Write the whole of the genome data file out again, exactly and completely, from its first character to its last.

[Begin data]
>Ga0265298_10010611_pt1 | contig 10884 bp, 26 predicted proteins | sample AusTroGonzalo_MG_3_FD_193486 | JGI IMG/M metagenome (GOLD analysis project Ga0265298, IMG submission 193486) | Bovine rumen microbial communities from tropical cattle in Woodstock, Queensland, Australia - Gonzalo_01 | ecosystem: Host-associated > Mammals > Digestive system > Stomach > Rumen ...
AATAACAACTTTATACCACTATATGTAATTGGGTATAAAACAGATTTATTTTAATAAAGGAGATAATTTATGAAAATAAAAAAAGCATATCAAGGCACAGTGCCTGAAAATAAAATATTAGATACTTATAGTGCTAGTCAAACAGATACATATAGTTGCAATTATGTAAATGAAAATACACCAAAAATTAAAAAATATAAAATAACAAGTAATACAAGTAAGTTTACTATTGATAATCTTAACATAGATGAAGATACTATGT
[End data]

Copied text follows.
>Ga0265298_10010611_pt1 | contig 10884 bp, 26 predicted proteins | sample AusTroGonzalo_MG_3_FD_193486 | JGI IMG/M metagenome (GOLD analysis project Ga0265298, IMG submission 193486) | Bovine rumen microbial communities from tropical cattle in Woodstock, Queensland, Australia - Gonzalo_01 | ecosystem: Host-associated > Mammals > Digestive system > Stomach > Rumen ...
AATAACAACTTTATACCACTATATGTAATTGGGTATAAAACAGATTTATTTTAATAAAGGAGATAATTTATGAAAATAAAAAAAGCATATCAAGGCACAGTGCCTGAAAATAAAATATTAGATACTTATAGTGCTAGTCAAACAGATACATATAGTTGCAATTATGTAAATGAAAATACACCAAAAATTAAAAAATATAAAATAACAAGTAATACAAGTAAGTTTACTATTGATAATCTTAACATAGATGAAGATACTATGT